The wage is the sum of money necessary to the reproduction of any one's labour power. This amount is ever renegotiated following, in particular, the balance of power between workers and bosses helped by their state. Amongst contractual elements is the one of a guaranteed income for one's old age. That's why this theme had been for a long time one of class struggle's great factors. Henceforth, a pension is nothing else than wages deferred until a worker's legal exit at retirement age. Today, it is all about this part of our wages. Baloney about life expectancy are only smoke screens set by bosses and the state in order not to confront the question.
SOYMB reads that the number of workers planning to retire after the age of 66 has doubled over the past year as poor economic conditions force people to work for longer. Older people have been particularly hard-hit by the sharp rise in inflation due to their reliance on commodities such as fuel to heat the home, while many pensions are fixed or are not keeping up with the rising cost of living.
A new study has found that one in ten people now say they will have to retire between the ages of 66 and 70 to cope with the double whammy of increased living costs and the plummeting value of fixed-income pensions. The report, by Baring Asset Management, also found that a further 12.8 million people - a third of non-retired British adults - are unable to say what age they hope to retire at, while 10 per cent say they have no plans to retire at all.
A separate investigation by Prudential has revealed that a pensioner retiring this year on a fixed income - one which does not increase with inflation - could lose 60 per cent of their spending power over the course of a 20-year retirement. It also found that the average person retiring in 2011 expects an annual income of £16,600, but if that income remains fixed it will be worth a mere £6,700 in today's money in 20 years' time.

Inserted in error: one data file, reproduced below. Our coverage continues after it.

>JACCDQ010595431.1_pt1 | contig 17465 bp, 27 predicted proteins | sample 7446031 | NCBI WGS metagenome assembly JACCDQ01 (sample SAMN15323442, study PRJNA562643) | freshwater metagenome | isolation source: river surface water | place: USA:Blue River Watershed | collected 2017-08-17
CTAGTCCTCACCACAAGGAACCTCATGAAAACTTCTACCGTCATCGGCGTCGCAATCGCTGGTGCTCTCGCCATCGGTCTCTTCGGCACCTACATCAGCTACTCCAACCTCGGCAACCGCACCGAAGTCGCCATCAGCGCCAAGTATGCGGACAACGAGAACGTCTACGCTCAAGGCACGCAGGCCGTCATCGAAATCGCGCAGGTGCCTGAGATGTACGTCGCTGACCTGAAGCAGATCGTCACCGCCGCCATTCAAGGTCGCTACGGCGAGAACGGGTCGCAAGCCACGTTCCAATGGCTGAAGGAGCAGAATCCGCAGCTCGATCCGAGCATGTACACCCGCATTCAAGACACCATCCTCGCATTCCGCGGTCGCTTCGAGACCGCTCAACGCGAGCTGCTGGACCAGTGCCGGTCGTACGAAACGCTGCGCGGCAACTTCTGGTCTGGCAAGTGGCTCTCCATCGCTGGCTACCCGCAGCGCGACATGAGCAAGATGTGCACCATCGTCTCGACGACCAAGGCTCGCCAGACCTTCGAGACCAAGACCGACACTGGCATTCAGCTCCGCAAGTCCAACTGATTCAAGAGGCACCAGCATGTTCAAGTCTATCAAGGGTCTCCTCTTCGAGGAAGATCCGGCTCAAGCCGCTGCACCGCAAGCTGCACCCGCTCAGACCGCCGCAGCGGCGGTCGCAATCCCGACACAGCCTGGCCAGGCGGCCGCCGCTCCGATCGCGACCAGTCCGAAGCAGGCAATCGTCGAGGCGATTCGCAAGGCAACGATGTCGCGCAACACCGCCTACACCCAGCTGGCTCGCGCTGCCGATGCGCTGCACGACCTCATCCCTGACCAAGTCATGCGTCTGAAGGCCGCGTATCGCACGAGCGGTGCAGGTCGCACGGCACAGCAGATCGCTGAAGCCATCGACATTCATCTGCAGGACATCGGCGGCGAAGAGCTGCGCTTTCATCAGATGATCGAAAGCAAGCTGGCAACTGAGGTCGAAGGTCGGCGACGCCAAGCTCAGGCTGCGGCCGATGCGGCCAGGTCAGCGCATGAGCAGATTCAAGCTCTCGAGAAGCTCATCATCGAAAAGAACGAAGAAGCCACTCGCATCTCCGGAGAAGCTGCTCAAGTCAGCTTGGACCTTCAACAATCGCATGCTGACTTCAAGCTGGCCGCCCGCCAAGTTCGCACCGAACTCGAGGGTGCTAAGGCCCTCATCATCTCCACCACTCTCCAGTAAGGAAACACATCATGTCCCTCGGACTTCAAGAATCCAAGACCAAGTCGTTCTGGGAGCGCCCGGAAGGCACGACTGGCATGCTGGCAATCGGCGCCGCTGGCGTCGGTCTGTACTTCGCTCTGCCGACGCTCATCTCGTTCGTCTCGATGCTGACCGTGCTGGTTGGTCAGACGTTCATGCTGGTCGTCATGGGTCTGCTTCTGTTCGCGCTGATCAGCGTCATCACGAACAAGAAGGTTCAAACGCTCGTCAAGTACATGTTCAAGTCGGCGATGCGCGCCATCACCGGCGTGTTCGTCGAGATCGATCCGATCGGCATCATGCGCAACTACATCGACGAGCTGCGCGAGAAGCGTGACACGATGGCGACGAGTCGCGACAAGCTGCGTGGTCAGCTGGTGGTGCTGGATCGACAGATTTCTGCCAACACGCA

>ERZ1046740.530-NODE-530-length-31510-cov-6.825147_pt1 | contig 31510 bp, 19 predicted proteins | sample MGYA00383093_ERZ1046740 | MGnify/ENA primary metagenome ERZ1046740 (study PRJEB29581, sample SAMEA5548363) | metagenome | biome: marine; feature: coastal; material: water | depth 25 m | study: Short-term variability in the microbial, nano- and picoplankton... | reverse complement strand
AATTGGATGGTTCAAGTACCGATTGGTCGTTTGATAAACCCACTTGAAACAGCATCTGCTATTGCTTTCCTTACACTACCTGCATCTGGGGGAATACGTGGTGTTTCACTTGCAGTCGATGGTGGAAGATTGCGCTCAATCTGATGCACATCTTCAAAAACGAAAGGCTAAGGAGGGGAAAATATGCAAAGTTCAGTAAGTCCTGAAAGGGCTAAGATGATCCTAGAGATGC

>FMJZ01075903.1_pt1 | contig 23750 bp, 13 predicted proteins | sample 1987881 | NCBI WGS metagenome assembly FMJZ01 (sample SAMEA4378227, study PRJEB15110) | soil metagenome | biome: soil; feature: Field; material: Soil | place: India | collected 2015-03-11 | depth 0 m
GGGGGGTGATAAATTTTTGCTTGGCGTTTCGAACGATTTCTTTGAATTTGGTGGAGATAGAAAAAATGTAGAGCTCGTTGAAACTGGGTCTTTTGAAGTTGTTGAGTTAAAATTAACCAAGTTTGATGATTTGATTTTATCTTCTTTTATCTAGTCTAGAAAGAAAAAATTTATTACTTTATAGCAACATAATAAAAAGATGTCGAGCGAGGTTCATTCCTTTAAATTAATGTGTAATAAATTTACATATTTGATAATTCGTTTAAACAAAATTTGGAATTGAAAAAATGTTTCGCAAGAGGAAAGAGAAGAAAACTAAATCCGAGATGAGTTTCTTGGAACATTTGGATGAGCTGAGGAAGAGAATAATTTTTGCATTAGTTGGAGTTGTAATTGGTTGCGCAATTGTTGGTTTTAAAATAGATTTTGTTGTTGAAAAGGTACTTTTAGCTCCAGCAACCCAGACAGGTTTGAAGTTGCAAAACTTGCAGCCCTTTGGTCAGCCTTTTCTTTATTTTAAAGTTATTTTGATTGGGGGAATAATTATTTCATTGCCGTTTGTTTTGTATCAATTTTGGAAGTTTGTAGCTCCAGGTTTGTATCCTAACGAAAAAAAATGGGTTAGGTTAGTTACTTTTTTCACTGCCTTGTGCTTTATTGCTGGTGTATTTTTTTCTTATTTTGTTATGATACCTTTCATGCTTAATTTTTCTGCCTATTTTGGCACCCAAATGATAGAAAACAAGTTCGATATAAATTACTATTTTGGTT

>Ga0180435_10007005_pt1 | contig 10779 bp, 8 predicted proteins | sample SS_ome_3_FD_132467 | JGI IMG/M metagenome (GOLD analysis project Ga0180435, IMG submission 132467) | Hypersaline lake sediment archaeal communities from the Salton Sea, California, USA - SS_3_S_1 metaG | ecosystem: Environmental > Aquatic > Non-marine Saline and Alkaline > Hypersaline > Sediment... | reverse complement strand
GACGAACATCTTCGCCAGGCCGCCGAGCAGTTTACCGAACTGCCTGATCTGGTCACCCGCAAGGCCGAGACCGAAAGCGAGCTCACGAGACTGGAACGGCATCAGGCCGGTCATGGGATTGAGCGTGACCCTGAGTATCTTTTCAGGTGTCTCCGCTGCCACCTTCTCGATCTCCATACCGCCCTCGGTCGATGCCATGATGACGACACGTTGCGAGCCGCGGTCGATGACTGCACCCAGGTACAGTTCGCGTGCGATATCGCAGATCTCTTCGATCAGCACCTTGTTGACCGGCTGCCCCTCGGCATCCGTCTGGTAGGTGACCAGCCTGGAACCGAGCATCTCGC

Marino Valensise, chief investment officer at Barings, said: "We have seen the cost of living continue to rise, making retirement more expensive and resulting in many more people having to put retirement off."
Industry experts warned that many older people have previously taken out loans in order to help younger family members to get on the housing ladder or fund them through university, but have now found that their pension payments will not be sufficient to make repayments.
Yvonne McDiarmid, chief executive of Money Advice Scotland, said: "People having to postpone their retirement is becoming a lot more commonplace, perhaps because they have taken on additional debt to help out family members, thinking they would be able to pay them off with a better lump sum payment (from their pension pot] than they are getting." She added that an increasing number of people working past the age of 60 would have a knock-on effect for the rest of the working population. "There is a limit to how much people can tighten their belts to cope with the increased cost of living, so we are seeing a much higher number of people continuing to work for longer. Although these people have very good reasons to do so … people staying in work for longer … means there are fewer jobs for the younger generation. Also, it means people who should be sitting back and enjoying their retirement are having to work instead."
Little is said about pension rule changes that expose those who retire to the financial market hazards of the stock-market. In the end the capitalist want us to pay more today to get less tomorrow.